Adam did go home after they discharged me at 1:15 AM after helping to bundle me into Christine’s car. Christine and I proceeded to the 24-hour grocery/pharmacy to fill my prescriptions for muscle-relaxers and a painkiller. After a short discussion I agreed that it would be a good idea for her to go in and get the medications. By this time I was cradling an ice pack between my two wrists having been diagnosed with a possible fractured left thumb that was splinted and a badly sprained right thumb and a seat belt contusion on my chest that even made three doctors grimace and say “Oh my”. By the time Christine helped me into the house and opened all my pill bottles, threw down every pillow from the upstairs and made me promise NOT to try the stairs but to sleep downstairs it was 2 AM.
It took me another hour to try to open a box of crackers to take my pills with, figure out how to fill and drink from a cup using the palm of one hand and figure out which fingers on the other hand didn’t hurt, build a nest of pillows and blankets so I could sit sleeping in a chair with my legs up. Ice packs were supported and held in place with more pillows. What an adventure. Clearly being the caregiver is much easier than being the one in need of care. Somewhere along the line my husband called having spent an extra long day working in surgery in San Diego. We chatted a bit and then he asked, “So how was your day?”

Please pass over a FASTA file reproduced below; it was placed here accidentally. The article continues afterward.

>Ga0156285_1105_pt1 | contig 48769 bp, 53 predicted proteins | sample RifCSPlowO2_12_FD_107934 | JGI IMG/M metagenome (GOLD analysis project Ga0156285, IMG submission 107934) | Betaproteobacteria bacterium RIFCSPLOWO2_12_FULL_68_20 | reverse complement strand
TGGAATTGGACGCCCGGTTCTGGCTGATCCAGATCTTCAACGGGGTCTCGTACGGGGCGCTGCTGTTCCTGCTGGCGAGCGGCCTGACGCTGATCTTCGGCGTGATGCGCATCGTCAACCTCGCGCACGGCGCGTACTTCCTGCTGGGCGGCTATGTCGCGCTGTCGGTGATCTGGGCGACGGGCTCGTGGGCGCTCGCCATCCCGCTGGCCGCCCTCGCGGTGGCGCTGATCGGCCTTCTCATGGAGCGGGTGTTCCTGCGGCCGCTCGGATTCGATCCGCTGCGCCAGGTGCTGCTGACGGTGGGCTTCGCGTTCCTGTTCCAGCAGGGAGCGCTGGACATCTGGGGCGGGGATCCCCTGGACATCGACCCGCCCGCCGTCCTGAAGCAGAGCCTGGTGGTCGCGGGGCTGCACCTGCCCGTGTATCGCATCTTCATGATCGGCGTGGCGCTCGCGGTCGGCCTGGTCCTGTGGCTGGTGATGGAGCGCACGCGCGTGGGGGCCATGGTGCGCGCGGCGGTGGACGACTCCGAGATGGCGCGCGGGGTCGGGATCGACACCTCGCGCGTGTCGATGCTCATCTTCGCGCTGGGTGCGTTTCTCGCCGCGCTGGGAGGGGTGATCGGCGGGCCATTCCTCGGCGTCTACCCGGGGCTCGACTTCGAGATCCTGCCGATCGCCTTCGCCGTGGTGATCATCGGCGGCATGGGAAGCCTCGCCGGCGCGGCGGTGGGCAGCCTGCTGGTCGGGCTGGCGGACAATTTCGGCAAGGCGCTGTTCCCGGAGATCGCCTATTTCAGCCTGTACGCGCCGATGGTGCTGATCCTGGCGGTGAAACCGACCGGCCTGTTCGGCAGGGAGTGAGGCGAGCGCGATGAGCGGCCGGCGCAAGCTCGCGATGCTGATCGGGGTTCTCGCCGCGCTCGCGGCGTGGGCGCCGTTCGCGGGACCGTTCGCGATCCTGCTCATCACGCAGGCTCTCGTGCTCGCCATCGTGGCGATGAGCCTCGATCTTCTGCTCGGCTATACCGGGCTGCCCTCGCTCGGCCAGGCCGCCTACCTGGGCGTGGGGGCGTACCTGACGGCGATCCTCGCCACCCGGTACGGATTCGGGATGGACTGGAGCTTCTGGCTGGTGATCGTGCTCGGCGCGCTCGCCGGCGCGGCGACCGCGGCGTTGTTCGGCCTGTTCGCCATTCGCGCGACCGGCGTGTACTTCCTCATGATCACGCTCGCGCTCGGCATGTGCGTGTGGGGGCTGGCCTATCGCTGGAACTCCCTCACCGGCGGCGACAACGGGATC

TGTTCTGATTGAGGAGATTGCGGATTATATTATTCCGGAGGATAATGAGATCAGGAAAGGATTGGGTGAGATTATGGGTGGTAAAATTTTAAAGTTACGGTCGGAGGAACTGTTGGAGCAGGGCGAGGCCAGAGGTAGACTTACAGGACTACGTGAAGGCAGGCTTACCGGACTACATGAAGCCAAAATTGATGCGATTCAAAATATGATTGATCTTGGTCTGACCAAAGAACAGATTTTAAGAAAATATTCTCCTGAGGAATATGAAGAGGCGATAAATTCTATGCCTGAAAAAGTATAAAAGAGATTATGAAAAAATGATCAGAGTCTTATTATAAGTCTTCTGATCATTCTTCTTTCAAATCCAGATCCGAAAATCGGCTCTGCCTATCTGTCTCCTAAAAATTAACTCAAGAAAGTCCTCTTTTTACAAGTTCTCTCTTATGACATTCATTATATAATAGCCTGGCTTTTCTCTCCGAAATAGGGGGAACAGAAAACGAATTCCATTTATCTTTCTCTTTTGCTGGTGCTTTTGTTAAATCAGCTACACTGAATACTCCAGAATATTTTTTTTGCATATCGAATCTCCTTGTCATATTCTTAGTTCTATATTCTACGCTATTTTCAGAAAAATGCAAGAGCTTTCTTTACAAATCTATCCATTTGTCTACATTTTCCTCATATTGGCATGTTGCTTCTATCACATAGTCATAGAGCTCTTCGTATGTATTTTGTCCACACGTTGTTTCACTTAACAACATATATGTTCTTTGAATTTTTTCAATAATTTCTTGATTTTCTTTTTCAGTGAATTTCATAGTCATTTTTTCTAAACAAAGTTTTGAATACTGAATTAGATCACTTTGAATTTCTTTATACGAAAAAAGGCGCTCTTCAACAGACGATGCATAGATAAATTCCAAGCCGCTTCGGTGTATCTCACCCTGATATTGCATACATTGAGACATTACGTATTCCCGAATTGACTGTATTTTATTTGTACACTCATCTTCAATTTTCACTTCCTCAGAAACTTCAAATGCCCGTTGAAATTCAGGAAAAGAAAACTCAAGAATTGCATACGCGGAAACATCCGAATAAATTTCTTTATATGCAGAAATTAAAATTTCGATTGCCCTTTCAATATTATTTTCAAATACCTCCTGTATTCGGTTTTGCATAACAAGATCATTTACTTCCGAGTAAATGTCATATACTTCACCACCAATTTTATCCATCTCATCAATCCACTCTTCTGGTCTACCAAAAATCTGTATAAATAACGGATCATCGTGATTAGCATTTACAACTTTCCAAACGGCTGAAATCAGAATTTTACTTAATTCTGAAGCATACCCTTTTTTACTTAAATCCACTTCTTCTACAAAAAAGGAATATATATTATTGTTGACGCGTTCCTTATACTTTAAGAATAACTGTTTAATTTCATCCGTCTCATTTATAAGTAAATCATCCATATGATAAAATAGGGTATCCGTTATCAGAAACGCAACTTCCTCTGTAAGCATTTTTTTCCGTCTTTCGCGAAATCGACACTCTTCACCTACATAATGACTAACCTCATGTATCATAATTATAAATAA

Last night Dr. Strickler held Advanced Class at my home. Being accustomed to being independent it was a real struggle to have to ask for someone to get the mail, put up a new bottle of water, put the pitcher of tea in the fridge (managed to fill it by putting a stool under the water dispenser spigot but then couldn’t move it anywhere), etc. Learning to ask for assistance is actually harder than accepting it when offered.
As each day progresses I am finding new sore spots and new bruises but I know I will be fine. Even if my thumb is broken it can be treated and will heal.
Instead of the season for giving, this has been one of receiving for me. May you have the heart and eyes to recognize and accept an opportunity for growth when offered and presented by the Lord of Life.
Blessings to all at this Holy time of year.